Since 2009 our community outreach has evolved from the distribution of school and sports supplies to a multi-front education-centered foundation called the Casa Llanta Fund. We’ve always taken a grass roots approach to problem solving real life issues that exist in our community and we’ve grown with the needs of our neighbors.
So what exactly does the Casa Llanta Fund do and where does the money go? Here’s a status update on our key initiatives:
Jam Making Women’s Cooperative
In 2007 with the support and guidance of Rootham Gourmet Preserves out of Canada and the Rotary Club of Guelph South, the Casa Llanta Fund formed a sustainable women’s cooperative called Condimentos del Carizal that produces and sells homemade jams. Financial training and a micro loan were provided and the 10 members of the co-op are now distributing their products into hotels and local shops in San Juan del Sur.
With funds from the Rotary Club of Guelph South and proceeds from Pitaya Festival, the Casa Llanta Fund built a community kitchen for the cooperative in 2013 on land donated by Tim Kelly. The women opened their own shared savings account and are now completely self sustainable. We no longer provide financial aid to the women directly, but continue to provide indirect support through jam sales to the teams we bring to the community.
English Classes in the Carizal
In 2009 the Casa Llanta Fund established a partnership with Comunidad Connect to provide bi-weekly English Classes for students in the community of El Carizal. The ages of our students range from 2 to 20 years and the class size averages 30. The class is multilevel and the older students serve as assistant teachers at times. The goals of the classes are to create enthusiastic life long language learners, prepare students for an international world and form confident ambassadors for the community.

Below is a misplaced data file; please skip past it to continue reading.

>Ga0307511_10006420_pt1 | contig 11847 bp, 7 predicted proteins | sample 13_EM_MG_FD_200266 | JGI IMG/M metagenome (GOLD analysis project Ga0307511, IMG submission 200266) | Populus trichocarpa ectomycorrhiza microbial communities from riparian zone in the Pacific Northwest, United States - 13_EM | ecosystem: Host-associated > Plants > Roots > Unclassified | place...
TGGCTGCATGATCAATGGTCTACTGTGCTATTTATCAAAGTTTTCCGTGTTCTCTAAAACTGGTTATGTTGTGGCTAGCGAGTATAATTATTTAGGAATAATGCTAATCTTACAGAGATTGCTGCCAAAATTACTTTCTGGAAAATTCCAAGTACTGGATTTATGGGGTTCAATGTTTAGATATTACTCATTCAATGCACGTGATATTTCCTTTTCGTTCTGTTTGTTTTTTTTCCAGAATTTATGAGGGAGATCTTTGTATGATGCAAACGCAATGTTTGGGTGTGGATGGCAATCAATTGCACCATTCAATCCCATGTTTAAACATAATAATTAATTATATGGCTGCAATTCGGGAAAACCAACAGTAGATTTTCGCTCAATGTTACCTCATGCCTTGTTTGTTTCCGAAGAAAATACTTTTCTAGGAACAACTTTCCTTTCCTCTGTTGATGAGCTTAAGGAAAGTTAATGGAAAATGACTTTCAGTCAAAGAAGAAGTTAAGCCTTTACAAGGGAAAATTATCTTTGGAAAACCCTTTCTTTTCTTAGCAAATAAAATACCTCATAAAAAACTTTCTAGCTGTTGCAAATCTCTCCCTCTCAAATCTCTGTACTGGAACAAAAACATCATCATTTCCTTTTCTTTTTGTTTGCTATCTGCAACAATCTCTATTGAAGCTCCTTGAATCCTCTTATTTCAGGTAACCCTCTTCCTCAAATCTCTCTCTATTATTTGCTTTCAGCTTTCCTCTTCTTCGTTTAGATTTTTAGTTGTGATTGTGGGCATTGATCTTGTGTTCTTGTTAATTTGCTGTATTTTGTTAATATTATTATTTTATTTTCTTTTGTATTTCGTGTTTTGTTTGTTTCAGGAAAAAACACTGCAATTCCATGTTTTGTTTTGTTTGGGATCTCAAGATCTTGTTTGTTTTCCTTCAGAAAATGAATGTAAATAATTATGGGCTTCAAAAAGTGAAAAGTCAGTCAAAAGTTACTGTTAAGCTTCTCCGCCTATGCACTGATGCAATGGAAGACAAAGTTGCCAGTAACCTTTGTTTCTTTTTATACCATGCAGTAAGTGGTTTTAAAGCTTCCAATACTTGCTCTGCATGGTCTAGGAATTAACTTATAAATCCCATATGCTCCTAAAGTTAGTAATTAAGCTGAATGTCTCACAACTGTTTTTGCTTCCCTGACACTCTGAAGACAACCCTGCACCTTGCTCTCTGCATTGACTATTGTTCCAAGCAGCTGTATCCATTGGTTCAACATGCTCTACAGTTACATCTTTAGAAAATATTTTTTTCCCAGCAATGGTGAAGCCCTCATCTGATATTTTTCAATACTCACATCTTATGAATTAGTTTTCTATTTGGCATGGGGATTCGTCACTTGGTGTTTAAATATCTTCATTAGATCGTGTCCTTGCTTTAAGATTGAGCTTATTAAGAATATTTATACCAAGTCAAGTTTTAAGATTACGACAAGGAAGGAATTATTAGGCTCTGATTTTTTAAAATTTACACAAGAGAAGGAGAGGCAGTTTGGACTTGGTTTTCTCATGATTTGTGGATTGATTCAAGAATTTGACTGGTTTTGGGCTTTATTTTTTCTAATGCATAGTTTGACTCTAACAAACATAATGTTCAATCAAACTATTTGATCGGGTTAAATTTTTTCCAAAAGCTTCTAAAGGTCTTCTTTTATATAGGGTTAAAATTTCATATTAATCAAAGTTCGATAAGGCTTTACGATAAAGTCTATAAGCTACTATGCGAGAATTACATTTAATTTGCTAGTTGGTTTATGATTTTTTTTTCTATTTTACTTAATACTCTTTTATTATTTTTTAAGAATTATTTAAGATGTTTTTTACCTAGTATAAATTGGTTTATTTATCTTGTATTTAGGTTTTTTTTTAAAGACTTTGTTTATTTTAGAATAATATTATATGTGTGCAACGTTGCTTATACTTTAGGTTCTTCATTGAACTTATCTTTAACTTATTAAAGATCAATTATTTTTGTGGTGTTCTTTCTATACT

Due to the growing popularity of the classes, we are now receiving students from neighboring communities including Talangera, Las Delicias, San Rafael de la Bahia, Las Pampas, Las Quintas and Escameca. In addition to the English classes, we also host field trips and sports clinics throughout the year to inspire them to stay in school.
The classes attract regular volunteers and benefit from visiting teams throughout the year – many of whom also buy jam from the women’s co-op which is conveniently located across the street from the school. The cost to run the classes is $150 per month.
Carizal Scholarship Program
With the proceeds from the Pitaya Festival, the Casa Llanta Fund established a program called “Becas del Carizal” in 2012. “Becas,” or scholarships, are provided to any aspiring child or young adult in El Carizal who wishes to continue education but is unable to afford it.
In 2012 the fund supported 6 students in high school and university programs. In 2013 there were 5 students enrolled in the program and in 2014 there were 6. We now have 7 students on scholarship in 2015. We are currently seeking funding to support the 7 scholarships.
In January 2014 Bastin Vrancken and Brooke Rundle founded a cooperative for children and adults with disabilities in San Juan del Sur called Manos Unidas. Manos Unidas translates to “hands together” which signifies the culture of teamwork and togetherness within the cooperative. The cooperative meets four times a week in the women’s shelter.
Manos Unidas started by making handmade silk flowers and has evolved into producing tote bags using plastic rice bags recycled from local grocery stores. All earnings from product sales go towards the payment of salaries for the co-op participants, every two weeks. The bags can be purchased in town at Auric surf shop across from the Taco Stop.
The monthly expenses to operate this program are $120 for the teacher salary and $140 for the school bus. Visit the Manos Unidas website to learn more.